Bee Roots for 2022-12-18

The table provides clues for the roots of words in today's NY Times Spelling Bee. You're responsible for prefixes, suffixes, tense changes, plurals, doubling consonants before suffixes, and alternate spellings of roots. An exception: since Sam won't allow S, when the root contains an S, the clue may be for a plural or suffixed form. "Mice" for example. If a clue isn't self-explanatory, try googling it. The TL;DR about the site comes after the table.

Past clues are available here

Today's puzzle
  • Letters: U/AGNORT
  • Words: 42
  • Points: 190
  • Pangrams: 3
Source: Smithsonian's National Zoo

Table content

  • with first two letters of answer and length
answers coveredanswer's first two lettersanswer's lengthclue for root (answer may need prefix, suffix, tense change, alt spelling, ...)
1AR8Small floating octopus; or one of Jason's crew in mythology
1AU4Parent’s sister
1AU4Supernatural glow encircling a person
1AU6Polar lights (… Borealis)
1AU4Car, abbr., or “self” prefix
1GA10Enormous, based on Rabelais' voracious giant
1GA5Lean and haggard, especially because of suffering, hunger, or age (rhymes with what ghosts do)
1GO4Swollen foot disease from excess uric acid; Ben Franklin had it
1GR5Paste for filling gaps in tiles
1GR5Short & low (esp. pig) sound; or slang term for lowly soldier or worker
1GU5Bat droppings
1GU4Cluster bean
1GU9Formal promise, typically in writing, that certain conditions will be fulfilled, especially that something defective will be repaired or replaced
1GU4Indian spiritual teacher
1NO6Candy made from sugar or honey, nuts, and egg white
1NO4In grammar, a person, place or thing
1OR9Four-handed great ape with orange fur
1OU5$ spent, to a CPA, literal opposite of “income”; or, in gerund form, extroverted, compound
1OU6Have better or more weapons (pistols), or surpass in power, compound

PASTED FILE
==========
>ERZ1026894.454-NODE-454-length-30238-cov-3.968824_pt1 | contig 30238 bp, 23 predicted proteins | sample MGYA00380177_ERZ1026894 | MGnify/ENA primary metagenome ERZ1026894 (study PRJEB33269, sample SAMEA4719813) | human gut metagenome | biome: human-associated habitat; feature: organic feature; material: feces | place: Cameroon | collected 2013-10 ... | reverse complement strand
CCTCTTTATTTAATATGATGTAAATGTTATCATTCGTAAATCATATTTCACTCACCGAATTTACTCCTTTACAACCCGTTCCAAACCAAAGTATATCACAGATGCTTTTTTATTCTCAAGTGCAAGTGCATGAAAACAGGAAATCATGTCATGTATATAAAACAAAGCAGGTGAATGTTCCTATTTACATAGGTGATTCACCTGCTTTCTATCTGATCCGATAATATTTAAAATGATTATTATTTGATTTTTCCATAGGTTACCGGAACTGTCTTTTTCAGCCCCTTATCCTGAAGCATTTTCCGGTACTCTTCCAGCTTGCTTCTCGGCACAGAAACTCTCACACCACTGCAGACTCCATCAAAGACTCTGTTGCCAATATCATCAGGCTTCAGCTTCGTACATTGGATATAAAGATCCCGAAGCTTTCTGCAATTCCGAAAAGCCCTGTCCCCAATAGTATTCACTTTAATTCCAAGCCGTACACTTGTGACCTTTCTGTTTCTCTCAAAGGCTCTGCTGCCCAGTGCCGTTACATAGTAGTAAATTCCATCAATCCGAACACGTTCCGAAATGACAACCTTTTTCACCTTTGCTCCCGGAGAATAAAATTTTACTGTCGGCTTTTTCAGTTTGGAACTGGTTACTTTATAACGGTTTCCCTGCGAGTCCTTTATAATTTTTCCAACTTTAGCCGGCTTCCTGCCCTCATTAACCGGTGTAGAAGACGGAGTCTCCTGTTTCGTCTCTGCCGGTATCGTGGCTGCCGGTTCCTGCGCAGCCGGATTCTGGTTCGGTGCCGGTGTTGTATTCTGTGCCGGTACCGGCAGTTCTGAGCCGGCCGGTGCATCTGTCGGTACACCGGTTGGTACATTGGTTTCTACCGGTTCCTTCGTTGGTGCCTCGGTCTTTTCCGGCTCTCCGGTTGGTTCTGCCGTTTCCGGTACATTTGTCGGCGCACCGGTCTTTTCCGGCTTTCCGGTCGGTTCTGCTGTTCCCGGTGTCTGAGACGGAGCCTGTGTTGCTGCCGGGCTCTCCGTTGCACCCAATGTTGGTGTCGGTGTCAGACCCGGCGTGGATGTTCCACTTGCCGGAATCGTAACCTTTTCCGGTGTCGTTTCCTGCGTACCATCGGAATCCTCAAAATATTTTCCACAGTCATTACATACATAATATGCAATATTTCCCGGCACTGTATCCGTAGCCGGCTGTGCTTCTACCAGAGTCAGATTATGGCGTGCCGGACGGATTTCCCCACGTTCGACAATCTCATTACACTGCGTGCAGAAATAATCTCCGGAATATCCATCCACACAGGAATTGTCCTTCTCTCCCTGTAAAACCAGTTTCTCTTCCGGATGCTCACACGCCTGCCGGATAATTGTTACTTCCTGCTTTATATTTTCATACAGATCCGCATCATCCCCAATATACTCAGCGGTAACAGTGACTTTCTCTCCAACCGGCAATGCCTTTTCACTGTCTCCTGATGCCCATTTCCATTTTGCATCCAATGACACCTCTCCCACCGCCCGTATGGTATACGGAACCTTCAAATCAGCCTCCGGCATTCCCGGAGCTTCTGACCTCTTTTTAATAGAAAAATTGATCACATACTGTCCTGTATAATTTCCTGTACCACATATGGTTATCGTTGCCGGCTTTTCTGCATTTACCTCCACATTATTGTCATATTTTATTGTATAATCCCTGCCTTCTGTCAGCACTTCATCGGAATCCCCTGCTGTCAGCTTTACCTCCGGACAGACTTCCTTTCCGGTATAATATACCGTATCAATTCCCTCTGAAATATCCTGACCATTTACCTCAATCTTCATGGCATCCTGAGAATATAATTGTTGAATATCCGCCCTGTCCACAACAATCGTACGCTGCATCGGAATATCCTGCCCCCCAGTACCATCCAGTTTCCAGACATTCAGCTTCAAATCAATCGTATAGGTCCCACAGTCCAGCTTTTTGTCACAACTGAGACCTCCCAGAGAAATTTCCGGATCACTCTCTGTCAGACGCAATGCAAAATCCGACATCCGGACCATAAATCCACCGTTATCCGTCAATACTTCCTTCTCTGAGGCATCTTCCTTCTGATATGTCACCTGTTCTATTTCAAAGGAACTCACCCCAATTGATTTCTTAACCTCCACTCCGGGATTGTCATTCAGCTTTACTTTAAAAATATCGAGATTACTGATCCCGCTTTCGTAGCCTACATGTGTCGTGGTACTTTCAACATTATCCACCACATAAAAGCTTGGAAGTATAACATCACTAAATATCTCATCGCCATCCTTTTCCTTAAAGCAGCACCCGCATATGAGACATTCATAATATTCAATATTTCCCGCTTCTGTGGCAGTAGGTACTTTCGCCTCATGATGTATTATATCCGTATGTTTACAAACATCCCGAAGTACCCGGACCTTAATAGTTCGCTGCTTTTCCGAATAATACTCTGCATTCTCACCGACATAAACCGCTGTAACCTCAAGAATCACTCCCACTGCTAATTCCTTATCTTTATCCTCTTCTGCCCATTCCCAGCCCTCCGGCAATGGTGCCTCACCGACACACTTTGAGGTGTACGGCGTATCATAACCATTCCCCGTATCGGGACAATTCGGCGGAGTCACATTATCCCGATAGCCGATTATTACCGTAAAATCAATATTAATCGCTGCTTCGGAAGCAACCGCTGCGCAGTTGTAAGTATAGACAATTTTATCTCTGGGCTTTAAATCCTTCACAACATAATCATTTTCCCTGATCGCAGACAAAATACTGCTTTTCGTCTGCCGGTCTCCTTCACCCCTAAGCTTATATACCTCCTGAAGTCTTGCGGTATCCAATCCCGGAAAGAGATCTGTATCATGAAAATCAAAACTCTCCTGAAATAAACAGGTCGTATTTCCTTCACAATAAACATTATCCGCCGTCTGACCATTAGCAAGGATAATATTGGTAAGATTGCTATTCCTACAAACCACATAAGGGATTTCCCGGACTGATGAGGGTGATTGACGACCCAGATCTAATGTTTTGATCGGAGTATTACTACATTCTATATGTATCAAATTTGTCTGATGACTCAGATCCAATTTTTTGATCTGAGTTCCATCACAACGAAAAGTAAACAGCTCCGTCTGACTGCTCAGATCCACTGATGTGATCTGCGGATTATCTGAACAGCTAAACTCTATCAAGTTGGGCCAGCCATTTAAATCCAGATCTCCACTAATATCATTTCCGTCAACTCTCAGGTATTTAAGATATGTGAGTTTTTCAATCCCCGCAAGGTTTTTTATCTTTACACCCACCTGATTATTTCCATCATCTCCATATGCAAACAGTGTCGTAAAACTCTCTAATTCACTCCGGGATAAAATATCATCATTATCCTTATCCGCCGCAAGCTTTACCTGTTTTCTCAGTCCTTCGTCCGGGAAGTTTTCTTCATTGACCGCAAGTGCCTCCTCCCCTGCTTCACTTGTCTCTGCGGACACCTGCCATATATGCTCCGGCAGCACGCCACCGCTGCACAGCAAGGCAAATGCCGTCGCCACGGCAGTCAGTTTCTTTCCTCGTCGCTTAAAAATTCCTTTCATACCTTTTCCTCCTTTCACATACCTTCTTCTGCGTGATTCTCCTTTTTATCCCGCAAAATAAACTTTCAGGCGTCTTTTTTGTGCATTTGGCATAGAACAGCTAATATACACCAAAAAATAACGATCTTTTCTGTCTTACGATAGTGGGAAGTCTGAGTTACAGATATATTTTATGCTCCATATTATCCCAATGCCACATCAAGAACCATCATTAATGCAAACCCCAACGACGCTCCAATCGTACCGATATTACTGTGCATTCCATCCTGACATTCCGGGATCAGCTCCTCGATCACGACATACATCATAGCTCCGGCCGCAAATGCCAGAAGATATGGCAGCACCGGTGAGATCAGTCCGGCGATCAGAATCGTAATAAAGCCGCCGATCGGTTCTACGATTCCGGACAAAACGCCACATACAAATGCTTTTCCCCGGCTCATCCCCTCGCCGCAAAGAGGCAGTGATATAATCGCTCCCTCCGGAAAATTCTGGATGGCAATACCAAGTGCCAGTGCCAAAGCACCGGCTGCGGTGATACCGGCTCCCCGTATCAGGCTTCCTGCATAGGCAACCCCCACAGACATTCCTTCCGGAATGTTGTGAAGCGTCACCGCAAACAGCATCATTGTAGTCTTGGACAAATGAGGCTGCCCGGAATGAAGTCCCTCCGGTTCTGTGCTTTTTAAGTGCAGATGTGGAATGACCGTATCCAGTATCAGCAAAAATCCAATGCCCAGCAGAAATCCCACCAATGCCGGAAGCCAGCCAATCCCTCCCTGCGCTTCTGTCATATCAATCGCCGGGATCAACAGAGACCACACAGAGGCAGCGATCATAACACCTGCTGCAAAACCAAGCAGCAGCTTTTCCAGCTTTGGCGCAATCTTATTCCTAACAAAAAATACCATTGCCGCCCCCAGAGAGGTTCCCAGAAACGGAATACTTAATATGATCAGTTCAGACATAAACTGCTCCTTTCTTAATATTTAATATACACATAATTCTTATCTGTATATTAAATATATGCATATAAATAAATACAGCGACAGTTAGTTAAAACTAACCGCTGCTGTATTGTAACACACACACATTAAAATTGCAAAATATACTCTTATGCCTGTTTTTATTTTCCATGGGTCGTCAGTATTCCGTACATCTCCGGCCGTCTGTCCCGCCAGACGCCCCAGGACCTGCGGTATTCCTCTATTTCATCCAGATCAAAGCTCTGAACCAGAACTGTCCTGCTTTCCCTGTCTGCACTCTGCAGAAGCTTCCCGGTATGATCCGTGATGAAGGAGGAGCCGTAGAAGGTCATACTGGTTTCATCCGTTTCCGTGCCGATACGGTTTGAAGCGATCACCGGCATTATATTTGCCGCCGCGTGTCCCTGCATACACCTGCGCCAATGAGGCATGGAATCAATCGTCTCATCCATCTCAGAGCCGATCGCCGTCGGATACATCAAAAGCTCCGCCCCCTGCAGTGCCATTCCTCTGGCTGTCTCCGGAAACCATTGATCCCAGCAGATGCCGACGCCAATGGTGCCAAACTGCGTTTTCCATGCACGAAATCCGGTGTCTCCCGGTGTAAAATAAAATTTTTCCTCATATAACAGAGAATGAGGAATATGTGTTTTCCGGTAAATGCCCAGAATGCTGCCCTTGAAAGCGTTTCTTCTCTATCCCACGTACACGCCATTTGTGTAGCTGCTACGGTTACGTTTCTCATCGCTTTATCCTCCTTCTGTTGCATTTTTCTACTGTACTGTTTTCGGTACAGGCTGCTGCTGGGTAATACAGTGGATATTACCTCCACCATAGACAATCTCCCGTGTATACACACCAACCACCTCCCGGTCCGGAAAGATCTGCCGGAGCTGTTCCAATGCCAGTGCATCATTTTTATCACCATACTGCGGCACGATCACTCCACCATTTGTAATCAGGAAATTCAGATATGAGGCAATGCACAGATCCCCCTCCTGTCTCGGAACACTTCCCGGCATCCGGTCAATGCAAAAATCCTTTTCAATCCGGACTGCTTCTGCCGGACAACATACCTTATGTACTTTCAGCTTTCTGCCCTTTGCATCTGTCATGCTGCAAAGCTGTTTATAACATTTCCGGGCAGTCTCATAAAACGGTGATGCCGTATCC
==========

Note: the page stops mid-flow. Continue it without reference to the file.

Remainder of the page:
1OU5Closing show music (antonym begins with IN–)
2OU6,6Sprint more quickly or farther in a footrace than someone else, compound
1RA6Highly seasoned meat cut into small pieces and stewed with vegetables
1RO6Cheap liquor (literally, what it does to your stomach), compound
1RO4Disorderly retreat, or decisive defeat
1RU4Make a bell sound, verb/noun; encircle, verb/noun
1RU6Slight error in rotating tool, compound
1RU4Smallest of the litter
1TA5Provoke with words
1TA4Not slack, as a rope, adj.
1TO4Take a guided one of these in a foreign city (on a … bus?) adj/noun/verb
1TO4Promote, or offer horse racing tips
1TR5Common game fish (rainbow …, e.g.)
1TU4Chicken of the sea (Ahi …)
1TU4Change direction, verb/noun/adj. (use your … signal when driving!)
1TU7Number of people who show up at an event (we had a great … last night for our poetry reading), compound
1TU5Private instructor
1TU4Ballet skirt, or S Afr Bishop Desmond
1UN5Identification label, noun/verb; or kids' game (…, you're it)
1UN4Archaic preposition (Handel’s Messiah “For … us a child is born”)

About this site

This site provides clues for a day's New York Times Spelling Bee puzzle. It follows in Kevin Davis' footsteps. The original set of 4,500 clues came from him, and they still make up about three quarters of the current clue set.

The "Bee Roots" approach is to provide explicit clues for root words, not every word. As logophiles, we are pretty good at putting on prefixes and suffixes, changing tense, and forming plurals (including Latin plurals!). The clues cover root words, arranged alphabetically by root word, with a count of words in the puzzle that come from each root. For example, if a puzzle includes ROAM and ROAMING, there will be a clue for ROAM and a count of 2. The root may not appear in the puzzle at all; for example, the 2021-07-23 Bee included ICED, DEICE, and DEICED. For such a puzzle, the clue would be for ICE with a word count of 3.

The Bee Roots approach involves judgement sometimes. For example, if a puzzle includes LOVE, LOVED, and LOVELY, how many roots are needed to cover them? LOVE and LOVED share the root LOVE, certainly, but LOVELY is tricky. LOVE is part of its etymology, but by now, the word means "exquisitely beautiful," which is a lot farther from the meaning of LOVE than swithcing to past tense. I'm inclined to treat LOVE and LOVELY as separate roots. You may not agree, which is fine. Another thing we logophiles share is a LOVE of arguing about words on Twitter.

One last complication, until another one pops up: a few roots have multiple spellings, for example LOLLYGAG and LALLYGAG. Depending on the day's letters, and maybe even the editor's whims, one or both could be in the puzzle's answer list. With such roots, you could see a word count of 2, even if there are no applicable prefixes or suffixes.

I will do my best to keep this site up to date and helpful (I hope). Check it out, and tweet feedback to @donswartwout Tweet to @donswartwout